2. The Applicant has been represented at this hearing by Mr Goldrein QC and Mr Switalski with an earlier skeleton argument having been prepared by Mr Hayden QC.  The Respondent is represented by Mr Hyde QC and Ms Allman.

3. The Respondent contends that she is not a parent for the purposes of Schedule 1 because it is confined to those who have the status of parent or are within the extended definition contained within paragraph 16.  The Applicant contends that Schedule 1 is not confined to those who have the status of parent but permits the application of a fact sensitive, welfare informed, approach to the determination of who is a parent within the scope of Schedule 1.  On the application of such an approach, the Applicant submits that the Respondent is a parent.

History
4. I take the history from the Respondent's written submissions.

5. The Applicant and the Respondent, who are both female, began a relationship in 1994.  They lived together from 1994 until 2007.  They have not entered into a civil partnership.  The Applicant became pregnant by artificial insemination from an unknown donor through an authorised clinic.  This followed a joint application by the Applicant and the Respondent for the Applicant to receive treatment by way of artificial insemination.  A child was born to the Applicant in 2000 as a result of this treatment.

6. Following the end of the relationship and their separation, the Respondent issued an application for residence and contact.  On 14 January 2009 the court made a shared residence order.  In the course of his judgment District Judge Saffman said:

"… The decision for (the Applicant) to become pregnant was a decision which both acknowledge was ultimately reached jointly by the parties … Both took on the role of … parents after (the child's birth) …"

The Children Act
7. The financial application is made under section 15 and Schedule 1 of the Children Act 1989.  As section 15 states, Schedule 1 "consists primarily of the re-enactment, with consequential amendments and minor modifications" of a number of previous statutory provisions.  It was not, specifically, intended itself to effect any significant legislative changes.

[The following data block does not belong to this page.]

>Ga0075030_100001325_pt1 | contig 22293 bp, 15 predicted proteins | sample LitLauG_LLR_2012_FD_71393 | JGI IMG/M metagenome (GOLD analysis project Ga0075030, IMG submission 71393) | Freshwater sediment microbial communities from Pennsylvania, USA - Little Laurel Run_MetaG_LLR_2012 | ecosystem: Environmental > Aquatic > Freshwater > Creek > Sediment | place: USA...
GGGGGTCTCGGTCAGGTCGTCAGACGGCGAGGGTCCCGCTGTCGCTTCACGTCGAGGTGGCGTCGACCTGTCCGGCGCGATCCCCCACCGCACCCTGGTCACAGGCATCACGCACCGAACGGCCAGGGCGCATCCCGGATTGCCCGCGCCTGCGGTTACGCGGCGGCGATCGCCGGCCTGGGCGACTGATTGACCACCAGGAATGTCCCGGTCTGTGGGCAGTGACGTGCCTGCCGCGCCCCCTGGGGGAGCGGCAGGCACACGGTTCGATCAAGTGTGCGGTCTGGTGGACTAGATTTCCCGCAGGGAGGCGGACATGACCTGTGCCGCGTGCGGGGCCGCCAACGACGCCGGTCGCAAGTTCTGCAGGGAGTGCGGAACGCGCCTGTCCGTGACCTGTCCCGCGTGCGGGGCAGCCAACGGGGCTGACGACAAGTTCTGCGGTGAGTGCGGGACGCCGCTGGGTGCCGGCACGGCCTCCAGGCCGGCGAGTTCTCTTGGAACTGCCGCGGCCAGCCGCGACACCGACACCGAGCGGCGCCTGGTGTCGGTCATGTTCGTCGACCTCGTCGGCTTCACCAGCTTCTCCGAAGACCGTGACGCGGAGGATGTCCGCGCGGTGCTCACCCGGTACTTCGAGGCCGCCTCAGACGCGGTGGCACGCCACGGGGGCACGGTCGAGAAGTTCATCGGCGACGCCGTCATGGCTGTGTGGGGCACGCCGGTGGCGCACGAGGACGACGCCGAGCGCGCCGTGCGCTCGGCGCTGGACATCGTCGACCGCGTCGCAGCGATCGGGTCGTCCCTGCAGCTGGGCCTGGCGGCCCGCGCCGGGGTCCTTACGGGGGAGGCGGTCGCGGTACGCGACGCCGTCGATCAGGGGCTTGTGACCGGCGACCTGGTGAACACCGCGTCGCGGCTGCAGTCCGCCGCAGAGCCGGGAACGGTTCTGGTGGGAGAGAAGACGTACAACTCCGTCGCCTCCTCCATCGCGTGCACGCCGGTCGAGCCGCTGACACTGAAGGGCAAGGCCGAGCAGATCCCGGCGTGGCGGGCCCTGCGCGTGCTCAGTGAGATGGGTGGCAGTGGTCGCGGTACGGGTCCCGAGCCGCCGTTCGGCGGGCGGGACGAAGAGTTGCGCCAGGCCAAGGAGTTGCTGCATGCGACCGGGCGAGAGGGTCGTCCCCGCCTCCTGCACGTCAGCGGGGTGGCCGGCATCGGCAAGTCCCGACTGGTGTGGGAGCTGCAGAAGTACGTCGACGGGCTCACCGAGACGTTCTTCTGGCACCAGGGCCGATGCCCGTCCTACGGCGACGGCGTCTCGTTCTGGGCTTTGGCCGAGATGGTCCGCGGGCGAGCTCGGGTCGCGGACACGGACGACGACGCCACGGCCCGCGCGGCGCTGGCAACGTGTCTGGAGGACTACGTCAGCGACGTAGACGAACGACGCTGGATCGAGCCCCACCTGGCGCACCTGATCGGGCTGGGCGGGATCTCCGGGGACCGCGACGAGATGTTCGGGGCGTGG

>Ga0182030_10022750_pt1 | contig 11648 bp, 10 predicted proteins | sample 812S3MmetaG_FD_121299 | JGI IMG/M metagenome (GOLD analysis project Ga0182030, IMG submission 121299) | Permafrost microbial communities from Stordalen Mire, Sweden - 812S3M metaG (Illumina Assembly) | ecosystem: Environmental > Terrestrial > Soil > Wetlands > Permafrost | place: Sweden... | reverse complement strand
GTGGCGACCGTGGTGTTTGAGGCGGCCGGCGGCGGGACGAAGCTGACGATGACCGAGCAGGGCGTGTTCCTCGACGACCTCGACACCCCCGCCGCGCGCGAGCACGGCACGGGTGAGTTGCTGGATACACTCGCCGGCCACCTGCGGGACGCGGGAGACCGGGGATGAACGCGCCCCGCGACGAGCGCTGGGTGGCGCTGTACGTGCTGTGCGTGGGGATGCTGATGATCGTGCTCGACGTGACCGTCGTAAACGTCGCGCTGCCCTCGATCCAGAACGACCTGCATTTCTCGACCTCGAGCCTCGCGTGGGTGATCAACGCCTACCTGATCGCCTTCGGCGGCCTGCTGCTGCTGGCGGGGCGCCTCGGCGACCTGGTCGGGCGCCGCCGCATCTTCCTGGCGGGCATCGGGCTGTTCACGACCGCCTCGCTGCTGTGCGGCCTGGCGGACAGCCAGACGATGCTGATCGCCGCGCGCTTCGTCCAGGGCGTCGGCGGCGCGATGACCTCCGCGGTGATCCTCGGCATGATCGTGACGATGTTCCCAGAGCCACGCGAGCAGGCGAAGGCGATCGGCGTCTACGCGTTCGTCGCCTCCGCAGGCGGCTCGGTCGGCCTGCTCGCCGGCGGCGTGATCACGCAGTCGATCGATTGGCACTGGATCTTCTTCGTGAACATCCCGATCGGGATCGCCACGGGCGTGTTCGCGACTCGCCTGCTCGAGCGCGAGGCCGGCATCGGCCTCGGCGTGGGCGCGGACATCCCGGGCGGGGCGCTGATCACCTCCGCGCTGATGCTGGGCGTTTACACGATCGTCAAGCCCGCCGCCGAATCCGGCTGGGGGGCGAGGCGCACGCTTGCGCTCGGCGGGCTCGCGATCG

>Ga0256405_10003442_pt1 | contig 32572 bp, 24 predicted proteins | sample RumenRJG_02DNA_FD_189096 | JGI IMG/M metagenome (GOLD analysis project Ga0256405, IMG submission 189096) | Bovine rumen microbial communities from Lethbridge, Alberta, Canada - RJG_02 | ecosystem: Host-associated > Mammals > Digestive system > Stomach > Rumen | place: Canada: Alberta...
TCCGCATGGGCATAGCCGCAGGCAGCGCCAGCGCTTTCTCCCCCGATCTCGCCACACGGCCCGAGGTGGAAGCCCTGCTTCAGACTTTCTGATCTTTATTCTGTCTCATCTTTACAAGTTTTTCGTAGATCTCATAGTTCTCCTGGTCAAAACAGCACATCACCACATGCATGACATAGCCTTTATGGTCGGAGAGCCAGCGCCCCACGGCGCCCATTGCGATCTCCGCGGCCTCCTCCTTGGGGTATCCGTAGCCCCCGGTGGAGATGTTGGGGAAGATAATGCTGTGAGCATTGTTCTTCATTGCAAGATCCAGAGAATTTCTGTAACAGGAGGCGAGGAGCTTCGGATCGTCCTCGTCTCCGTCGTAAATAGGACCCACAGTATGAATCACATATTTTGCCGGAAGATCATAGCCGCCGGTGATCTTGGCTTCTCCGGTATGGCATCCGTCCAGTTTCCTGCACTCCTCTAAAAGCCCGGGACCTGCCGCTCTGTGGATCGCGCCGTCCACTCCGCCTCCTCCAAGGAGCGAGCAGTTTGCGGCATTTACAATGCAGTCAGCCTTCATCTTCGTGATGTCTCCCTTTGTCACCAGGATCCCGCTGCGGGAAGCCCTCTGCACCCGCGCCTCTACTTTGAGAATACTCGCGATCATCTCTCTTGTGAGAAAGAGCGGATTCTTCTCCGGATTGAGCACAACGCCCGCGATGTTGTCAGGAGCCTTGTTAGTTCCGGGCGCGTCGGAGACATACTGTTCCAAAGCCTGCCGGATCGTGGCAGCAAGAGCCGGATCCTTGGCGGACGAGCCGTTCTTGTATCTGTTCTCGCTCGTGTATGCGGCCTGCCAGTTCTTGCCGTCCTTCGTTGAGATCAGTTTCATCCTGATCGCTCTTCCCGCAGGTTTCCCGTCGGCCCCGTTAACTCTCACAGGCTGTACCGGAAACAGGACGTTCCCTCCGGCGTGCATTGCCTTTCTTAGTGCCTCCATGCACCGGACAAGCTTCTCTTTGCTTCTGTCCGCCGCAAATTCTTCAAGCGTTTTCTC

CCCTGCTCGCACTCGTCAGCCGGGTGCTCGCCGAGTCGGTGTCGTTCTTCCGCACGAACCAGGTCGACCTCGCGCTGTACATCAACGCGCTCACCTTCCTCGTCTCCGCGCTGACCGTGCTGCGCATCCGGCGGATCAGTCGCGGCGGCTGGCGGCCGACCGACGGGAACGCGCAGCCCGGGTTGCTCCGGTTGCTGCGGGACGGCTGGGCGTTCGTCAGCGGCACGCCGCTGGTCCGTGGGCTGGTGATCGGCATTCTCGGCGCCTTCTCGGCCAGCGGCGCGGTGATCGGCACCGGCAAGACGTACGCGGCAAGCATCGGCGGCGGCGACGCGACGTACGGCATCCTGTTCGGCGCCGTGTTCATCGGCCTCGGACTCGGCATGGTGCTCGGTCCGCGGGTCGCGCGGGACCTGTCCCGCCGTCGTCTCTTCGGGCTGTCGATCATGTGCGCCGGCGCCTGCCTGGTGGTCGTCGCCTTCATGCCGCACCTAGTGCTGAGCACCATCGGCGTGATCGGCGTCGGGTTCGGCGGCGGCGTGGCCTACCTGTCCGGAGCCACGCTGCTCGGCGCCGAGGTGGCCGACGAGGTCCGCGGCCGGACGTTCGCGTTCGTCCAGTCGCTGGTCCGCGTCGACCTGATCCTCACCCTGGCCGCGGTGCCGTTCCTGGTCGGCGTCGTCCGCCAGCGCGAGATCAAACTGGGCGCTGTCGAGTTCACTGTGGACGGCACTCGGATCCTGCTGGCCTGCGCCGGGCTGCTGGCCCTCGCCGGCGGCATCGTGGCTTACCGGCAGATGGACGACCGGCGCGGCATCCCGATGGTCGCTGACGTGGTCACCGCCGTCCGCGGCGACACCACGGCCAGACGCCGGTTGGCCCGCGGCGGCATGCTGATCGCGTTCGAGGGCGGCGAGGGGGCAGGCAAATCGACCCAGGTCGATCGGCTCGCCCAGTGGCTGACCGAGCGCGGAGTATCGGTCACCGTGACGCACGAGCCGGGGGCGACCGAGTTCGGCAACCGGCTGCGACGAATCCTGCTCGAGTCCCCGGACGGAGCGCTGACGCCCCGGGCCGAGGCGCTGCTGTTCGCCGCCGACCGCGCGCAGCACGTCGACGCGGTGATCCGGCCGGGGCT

8. Schedule 1 paragraph 1 provides:

1. (1)  On an application made by a parent, guardian or special guardian of a child, or by any person in whose favour a residence order is in force with respect to a child, the court may—

(a) in the case of an application to the High Court or a county court, make one or more of the orders mentioned in sub-paragraph (2);
(b) in the case of an application to a magistrates' court, make one or both of the orders mentioned in paragraphs (a) and (c) of that sub-paragraph.

(2) The orders referred to in sub-paragraph (1) are —

(a) an order requiring either or both parents of a child—

(i) to make to the applicant for the benefit of the child; or
(ii) to make to the child himself,
such periodical payments, for such term, as may be specified in the order;

b) an order requiring either or both parents of a child—

(i) to secure to the applicant for the benefit of the child; or
(ii) to secure to the child himself,
such periodical payments, for such term, as may be so specified;

(c) an order requiring either or both parents of a child—

(i) to pay to the applicant for the benefit of the child; or
(ii) to pay to the child himself,
such lump sum as may be so specified;

(d) an order requiring a settlement to be made for the benefit of the child, and to the satisfaction of the court, of property—

(i) to which either parent is entitled (either in possession or in reversion); and
(ii) which is specified in the order;

(e)  an order requiring either or both parents of a child—

(i) to transfer to the applicant, for the benefit of the child; or
(ii) to transfer to the child himself,
such property to which the parent is, or the parents are, entitled (either in possession or in reversion) as may be specified in the order.

9. It can be seen that substantive orders can only be made against a "parent".  Paragraph 16 defines parent for the purposes of the Schedule (save for paragraphs 2 and 15):

"'parent' includes –

(a) any party to a marriage (whether or not subsisting) in relation to whom the child concerned is a child of the family, and